Link to your app profile page from your site.

The profile page and the number of downloads provide a majority of Google’s criteria. Use your best keywords to make your profile page easy to find.

Use your startup’s name in the anchor text of your link.

Just like we talked about, you’re optimizing your anchor text for all your links, right?

Provide a download link at the top of your web page.

Make it easy to download the platform-specific app for your visitor. The web is being overrun by mobile users, so promoting your app is a must.

Improve your ratings and reviews.

Follow-up surveys and in-app feedback can provide invaluable insights into your users. Users like to vent -- just make sure your users don’t vent in their ratings. Offer an in-app feedback or help feature where problems can be resolved without hitting the review stage. Downloads and reviews are huge to your app’s ranking. Don’t be afraid to encourage your happy users to put in a good word for you.

Don’t forget to categorize.

Categorizing and sub-categorizing your app makes it easy for the picky user to find. Like longtail keywords, if a user is looking for an app that does exactly what your app does, placing it in the correct category makes it easy for them to find it.

Write an SEO-healthy app description page.

Use your best practice for SEO in your description page. Write a concise description in our audience’s language, and include keywords most relevant to your market and product.

With nearly 270 billion app downloads projected for 2017, your startup’s app must be optimized to be competitive. Don’t treat your app as second-rate to your website. It could be that more users see your app than your site in the very near future.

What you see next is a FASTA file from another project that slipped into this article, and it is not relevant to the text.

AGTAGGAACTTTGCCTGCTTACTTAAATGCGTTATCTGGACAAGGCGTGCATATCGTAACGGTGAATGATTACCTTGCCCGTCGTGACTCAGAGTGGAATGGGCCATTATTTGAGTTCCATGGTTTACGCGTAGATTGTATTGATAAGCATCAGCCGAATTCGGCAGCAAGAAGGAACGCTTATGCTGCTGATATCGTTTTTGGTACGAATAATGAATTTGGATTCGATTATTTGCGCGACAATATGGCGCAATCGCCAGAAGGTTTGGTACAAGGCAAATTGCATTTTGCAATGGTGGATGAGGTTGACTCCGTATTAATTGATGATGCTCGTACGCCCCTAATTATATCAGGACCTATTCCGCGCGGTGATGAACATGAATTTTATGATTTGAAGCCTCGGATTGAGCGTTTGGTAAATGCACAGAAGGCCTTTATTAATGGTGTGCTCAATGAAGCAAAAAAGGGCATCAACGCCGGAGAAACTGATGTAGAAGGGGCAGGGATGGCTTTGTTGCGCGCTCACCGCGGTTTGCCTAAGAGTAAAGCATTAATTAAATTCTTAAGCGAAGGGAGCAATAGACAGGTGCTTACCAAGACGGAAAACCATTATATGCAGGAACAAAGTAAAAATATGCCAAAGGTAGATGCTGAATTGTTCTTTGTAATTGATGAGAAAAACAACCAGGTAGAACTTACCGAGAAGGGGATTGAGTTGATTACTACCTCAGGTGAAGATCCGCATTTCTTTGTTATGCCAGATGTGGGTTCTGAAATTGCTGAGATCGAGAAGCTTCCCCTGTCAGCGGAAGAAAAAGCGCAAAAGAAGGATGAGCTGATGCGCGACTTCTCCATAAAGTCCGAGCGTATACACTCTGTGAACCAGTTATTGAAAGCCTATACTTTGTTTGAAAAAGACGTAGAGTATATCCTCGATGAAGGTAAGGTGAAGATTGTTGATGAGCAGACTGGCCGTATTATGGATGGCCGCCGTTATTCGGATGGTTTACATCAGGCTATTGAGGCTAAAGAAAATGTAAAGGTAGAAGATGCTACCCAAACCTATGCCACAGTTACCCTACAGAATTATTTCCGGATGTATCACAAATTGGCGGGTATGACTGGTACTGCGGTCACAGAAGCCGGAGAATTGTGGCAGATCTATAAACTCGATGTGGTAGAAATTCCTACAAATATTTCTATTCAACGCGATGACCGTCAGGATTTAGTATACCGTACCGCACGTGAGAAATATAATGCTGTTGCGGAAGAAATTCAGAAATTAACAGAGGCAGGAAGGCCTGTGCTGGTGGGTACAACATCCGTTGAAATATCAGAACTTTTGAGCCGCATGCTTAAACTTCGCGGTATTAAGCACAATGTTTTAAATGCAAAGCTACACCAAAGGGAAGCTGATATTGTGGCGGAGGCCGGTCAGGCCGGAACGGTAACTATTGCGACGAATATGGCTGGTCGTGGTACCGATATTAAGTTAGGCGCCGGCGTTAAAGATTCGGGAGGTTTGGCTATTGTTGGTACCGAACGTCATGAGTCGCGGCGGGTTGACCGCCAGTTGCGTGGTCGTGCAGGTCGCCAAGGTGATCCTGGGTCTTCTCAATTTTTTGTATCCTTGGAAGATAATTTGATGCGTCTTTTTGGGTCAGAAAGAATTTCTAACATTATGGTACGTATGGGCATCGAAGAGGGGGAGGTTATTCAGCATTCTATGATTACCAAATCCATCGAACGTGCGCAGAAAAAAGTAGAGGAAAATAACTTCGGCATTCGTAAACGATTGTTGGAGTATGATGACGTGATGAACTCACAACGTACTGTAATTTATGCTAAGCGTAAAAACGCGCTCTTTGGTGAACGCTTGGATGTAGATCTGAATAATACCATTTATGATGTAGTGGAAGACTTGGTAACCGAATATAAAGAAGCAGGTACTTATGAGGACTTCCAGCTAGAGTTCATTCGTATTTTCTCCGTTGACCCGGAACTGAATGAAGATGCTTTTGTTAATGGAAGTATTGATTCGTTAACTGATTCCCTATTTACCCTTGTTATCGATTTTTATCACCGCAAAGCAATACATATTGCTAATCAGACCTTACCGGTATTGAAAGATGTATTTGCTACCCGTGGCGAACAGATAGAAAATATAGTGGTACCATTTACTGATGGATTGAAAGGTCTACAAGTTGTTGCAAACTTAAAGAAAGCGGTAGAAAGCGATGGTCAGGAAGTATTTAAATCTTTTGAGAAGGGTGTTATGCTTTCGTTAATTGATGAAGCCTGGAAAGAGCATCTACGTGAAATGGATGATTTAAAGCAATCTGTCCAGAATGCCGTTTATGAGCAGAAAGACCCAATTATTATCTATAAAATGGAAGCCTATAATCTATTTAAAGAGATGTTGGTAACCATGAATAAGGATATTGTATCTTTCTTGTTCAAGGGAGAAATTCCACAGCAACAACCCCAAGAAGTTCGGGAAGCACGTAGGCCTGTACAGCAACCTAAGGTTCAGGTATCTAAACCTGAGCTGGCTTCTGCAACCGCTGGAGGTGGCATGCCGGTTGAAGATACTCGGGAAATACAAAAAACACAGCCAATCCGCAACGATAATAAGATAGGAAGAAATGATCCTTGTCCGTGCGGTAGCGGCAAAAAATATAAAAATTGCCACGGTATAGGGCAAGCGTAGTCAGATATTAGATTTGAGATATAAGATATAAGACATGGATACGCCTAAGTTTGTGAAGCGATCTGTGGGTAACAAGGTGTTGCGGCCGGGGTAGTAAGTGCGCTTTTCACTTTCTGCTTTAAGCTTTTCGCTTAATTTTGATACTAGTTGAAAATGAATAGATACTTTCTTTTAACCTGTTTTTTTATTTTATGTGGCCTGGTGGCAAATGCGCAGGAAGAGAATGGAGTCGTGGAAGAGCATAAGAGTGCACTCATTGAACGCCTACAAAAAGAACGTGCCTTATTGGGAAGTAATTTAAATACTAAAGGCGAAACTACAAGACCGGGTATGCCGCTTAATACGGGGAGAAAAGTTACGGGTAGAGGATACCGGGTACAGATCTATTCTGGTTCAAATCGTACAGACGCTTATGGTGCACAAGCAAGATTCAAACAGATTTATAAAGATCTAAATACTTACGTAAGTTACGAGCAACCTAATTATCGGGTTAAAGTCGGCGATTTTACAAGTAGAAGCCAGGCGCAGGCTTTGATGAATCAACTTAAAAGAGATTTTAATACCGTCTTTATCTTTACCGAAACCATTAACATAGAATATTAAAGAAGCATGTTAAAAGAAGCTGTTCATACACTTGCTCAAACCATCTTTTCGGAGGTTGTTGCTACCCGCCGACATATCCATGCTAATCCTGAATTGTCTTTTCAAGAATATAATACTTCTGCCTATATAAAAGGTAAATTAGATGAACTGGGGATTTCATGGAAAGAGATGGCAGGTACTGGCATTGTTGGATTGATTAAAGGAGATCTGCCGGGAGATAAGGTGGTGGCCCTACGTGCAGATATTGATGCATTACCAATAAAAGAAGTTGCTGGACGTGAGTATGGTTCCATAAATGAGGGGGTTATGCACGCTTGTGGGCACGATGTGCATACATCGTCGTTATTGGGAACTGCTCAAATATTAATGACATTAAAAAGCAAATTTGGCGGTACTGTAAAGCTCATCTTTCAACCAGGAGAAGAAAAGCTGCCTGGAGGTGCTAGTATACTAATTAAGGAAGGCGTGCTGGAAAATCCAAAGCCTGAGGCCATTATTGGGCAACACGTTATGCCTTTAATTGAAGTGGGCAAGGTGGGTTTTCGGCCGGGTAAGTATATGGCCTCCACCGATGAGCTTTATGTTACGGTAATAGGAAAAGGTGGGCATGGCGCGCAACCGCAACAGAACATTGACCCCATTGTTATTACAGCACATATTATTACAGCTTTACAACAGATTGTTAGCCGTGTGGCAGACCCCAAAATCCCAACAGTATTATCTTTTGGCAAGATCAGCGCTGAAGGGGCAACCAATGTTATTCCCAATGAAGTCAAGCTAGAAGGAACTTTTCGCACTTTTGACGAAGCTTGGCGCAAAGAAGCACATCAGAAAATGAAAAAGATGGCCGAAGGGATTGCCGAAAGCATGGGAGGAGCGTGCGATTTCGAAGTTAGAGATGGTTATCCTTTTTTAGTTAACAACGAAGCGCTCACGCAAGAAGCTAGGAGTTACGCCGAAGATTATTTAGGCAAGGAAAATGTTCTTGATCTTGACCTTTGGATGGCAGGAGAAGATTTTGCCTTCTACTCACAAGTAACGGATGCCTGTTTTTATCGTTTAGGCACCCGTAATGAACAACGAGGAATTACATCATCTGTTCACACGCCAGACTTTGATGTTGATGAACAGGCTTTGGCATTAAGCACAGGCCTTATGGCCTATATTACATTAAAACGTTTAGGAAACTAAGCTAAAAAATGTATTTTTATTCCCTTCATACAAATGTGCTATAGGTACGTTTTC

7. Always be agile

SEO is not a one-and-done process. Just scroll through Kim Speier’s “quick” history of Google’s algorithmic updates, and you’ll see the search giant’s engineers are working overtime to give online users the best experience possible.

What does this mean for your startup? Adopt an agile SEO strategy early. Keep tweaking, but don’t obsess.

Fresh content ranks well, and keep up to speed on your keyword research. Know your audience’s newest longtail keywords, and focus on ranking well for those.

SEO for startups is simple: Produce good stuff

Remember, Google’s goal is to find the best content for your audience. That means your job is to produce the best content you can, and to make that content easy for Google to find.

Produce, optimize, share, repeat. Google will find your awesomely-designed product -- just make sure they’re impressed when it does.

Creatively Bold. Humbly Priced. Designli offers fixed-price app design and development to entrepreneurs and small businesses. Click here for more information.

 

(Notebook with Tolls and Notes about SEO,concept image by Shutterstock)